A break from the long drives today as we explore the various habitats close to Leh, such as Tikse marshes, Trisul Tso and Shey fishponds. Breeding bird activity will be high, and we can expect to see Red-crested Pochard, Bluethroat, Blue Rock Thrush, the distinctive Hume’s Lesser Whitethroat (split from Lesser Whitethroat, but currently lumped again!), Mountain Chiffchaff, Brown Accentor, Citrine Wagtail and Rock Bunting. A key target will undoubtedly be Ibisbill, a unique wader that is the only member of its family, which breeds on the shingle riverbanks in this area. We will also look for Solitary Snipe here.

In the evening we will be joined by a representative from a local conservation organisation who will give us an understanding of the issues, and successes, faced in this amazing part of the world.

Day 9: Leh to Nubra Valley via Wari La (170 km, 4 hr)

There are two routes to the fertile Nubra Valley, and we will take the slightly longer but less busy and more birdy one over the Wari La pass, which gives us a chance of Himalayan Snowcock as well as White-winged Redstart and Brown Accentor. The beautiful White-browed Tit-Warbler is our key target in the buckthorn stands amongst the sand dunes in the Nubra Valley. This area is quite different to the habitat we will encounter further east in Ladakh, and seldom visited by birdwatchers. We hope to find Pale Rosefinch, recently discovered in India in this area, and other exciting discoveries are not impossible!

Day 10: Nubra Valley

Today is a full day to explore areas of the Nubra Valley. As well as birds we will be looking out for mammals, including semi-feral Bactrian Camels and Cape Hare, in the only place in India where it is found. Lynx occurs here also, but we would need a large dose of luck to see one.

Day 11: Nubra Valley to Leh via Khardung La (130 km, 3.5 hr)

Today is a journey of up and down, as we ascend almost 2,500 m from the Nubra Valley to drive over the Khardung La, the world’s highest motorable pass at about 5,600 m, before descending again into Leh. Should we have time on arrival we can revisit some birding areas around Leh.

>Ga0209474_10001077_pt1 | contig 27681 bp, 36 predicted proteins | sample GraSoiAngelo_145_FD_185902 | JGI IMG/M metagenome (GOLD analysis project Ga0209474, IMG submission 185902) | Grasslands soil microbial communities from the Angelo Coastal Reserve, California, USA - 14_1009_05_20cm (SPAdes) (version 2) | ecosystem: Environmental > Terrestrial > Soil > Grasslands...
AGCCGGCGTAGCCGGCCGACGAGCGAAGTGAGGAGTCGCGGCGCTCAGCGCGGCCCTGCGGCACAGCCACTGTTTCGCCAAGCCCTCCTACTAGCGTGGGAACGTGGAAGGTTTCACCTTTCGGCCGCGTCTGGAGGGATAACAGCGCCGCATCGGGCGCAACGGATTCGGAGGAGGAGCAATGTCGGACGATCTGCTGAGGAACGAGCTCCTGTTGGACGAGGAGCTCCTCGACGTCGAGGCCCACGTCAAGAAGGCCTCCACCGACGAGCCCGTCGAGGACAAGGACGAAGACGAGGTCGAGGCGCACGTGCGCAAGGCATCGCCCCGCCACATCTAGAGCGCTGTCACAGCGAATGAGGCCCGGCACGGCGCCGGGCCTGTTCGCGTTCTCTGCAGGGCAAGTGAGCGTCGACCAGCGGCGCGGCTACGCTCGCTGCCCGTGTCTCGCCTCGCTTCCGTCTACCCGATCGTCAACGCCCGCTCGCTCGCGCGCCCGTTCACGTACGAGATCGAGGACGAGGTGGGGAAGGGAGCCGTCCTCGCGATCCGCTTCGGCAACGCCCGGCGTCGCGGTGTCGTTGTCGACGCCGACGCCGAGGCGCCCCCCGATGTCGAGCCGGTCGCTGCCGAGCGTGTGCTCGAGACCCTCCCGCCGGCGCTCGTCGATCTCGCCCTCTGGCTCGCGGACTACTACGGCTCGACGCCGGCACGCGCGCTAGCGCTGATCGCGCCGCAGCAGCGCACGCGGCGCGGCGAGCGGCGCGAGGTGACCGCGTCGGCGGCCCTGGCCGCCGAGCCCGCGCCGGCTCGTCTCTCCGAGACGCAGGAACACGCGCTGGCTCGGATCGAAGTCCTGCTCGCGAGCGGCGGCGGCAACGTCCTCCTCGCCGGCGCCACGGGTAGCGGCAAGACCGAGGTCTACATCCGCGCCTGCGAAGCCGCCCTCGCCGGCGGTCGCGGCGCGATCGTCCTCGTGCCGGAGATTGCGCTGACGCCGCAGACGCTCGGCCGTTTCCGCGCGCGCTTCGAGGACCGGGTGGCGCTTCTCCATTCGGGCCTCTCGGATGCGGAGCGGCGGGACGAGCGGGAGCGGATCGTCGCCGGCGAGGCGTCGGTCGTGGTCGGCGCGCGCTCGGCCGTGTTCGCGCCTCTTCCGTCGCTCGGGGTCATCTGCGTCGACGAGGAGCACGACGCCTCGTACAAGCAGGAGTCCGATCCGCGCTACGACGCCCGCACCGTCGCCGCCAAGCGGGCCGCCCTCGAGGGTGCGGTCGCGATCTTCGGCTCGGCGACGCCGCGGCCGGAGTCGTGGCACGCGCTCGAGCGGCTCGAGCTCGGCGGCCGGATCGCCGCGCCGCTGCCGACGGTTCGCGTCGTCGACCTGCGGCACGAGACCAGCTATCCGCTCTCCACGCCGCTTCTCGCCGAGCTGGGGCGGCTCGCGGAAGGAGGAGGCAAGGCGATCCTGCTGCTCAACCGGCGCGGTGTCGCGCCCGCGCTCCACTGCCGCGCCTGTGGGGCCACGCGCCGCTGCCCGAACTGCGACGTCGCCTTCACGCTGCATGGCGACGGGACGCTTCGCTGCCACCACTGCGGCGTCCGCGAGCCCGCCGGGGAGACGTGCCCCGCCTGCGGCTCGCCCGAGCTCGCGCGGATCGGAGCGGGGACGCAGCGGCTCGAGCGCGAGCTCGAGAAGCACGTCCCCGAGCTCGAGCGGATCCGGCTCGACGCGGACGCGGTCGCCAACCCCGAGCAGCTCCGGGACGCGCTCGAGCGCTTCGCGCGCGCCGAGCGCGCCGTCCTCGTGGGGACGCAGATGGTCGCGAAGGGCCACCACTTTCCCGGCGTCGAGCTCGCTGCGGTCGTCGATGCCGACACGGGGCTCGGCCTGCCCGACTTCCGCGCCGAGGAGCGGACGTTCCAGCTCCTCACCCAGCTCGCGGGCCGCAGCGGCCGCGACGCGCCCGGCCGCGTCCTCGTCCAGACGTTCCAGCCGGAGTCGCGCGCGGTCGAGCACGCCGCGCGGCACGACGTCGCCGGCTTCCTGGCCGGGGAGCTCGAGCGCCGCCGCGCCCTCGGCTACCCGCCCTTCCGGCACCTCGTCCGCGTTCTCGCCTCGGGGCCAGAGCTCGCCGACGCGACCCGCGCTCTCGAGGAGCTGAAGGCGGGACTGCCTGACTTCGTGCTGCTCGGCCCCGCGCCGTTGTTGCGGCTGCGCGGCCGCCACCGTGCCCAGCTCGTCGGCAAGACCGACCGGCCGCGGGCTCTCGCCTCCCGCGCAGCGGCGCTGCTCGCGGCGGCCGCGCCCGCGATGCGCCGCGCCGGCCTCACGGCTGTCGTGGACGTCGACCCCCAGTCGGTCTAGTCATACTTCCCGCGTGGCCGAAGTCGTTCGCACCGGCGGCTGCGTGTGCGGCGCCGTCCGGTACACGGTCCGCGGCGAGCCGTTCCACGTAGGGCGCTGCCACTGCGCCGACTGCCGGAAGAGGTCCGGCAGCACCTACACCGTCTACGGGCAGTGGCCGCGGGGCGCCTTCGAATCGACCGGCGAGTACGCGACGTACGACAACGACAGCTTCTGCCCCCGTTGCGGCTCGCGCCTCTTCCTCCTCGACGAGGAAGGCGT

Day 12: Leh to Tso Kar via Mahe Bridge and Puga (210 km, 5 hr)

Tso Kar, a salt lake, and the nearby freshwater Startsapuk Tso, are important breeding grounds for Great Crested GrebeBar-headed Goose, Ruddy Shelduck, Lesser Sand Plover and Brown-headed Gull, amongst other species. The boggy marshes here have several other species, and are where we should come across pairs of the spectacular endangered Black-necked Cranes.

Days 13 – 14: Tso Kar

Two full days from our base at Tso Kar gives us ample opportunities to discover the wildlife in what is probably the most productive area of Ladakh for its specialities. At this migration time we should find flocks of waterfowl and waders, whilst the nearby grasslands and barren hillsides support many accentors, larks, and finches, including the rare Blanford’s (or Plain-backed) Snowfinch. Both Himalayan and Tibetan Snowcocks occur here, with Tibetan Partridge also, and flocks of Tibetan Sandgrouse are likely. Raptors hunting over the plains should include Golden Eagle, Upland Buzzard and maybe the milvipes form ‘Eastern’ Saker Falcon, and we will also try to find Eurasian Eagle Owl, and the distinctive desert Little Owl: adjusted to very different habitat here than any European birders amongst us will be used to. The easily overlooked Hume’s Groundpecker, or Ground Tit, is another key bird for us here.

Mammals here include Kiang, the Tibetan Wild Ass, as well as Tibetan Wolf, Indian Fox, Tibetan Argali, and Himalayan Weasel.

Day 15: Tso Kar to Leh via Taglang La (160 km, 4 hr)

With a final morning in Tso Kar, it is time to start the long journey home, initially with our drive back to Leh. We will take the route via Taglang La and spend some time birding here (particularly if we didn’t visit it in the previous two days from Tso Kar) as it is particularly good for Tibetan Snowcock, as well as Bharal (Blue Sheep).

Day 16: Leh to Delhi

Morning departure from Leh for Delhi, and a transfer to the airport for late evening or early morning flights home. If your flight is later the following day, we can provide suitable accommodation.


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Important information

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As with all Bubo Birding tours, your booking is handled by Asian Adventures.

This tour is guided by Mike Prince, plus local birding guides.

  • Prices quoted are per person, assuming an exclusive 2 person tour. Larger group sizes attract a discounted per person price, which we will confirm to you on enquiry.
  • International flights are excluded.
  • We may change the itinerary described due to various reasons such as latest birding information, availability of accommodation, state of the roads, and other unexpected factors that, this being India, do pop up from time to time!
  • The final price and itinerary will be confirmed before booking and depending on your expected arrival and departure plans.

See Asian Adventures for full tour details, including accommodation, what's included, other exclusions, prices for larger groups, single room supplements, and booking details.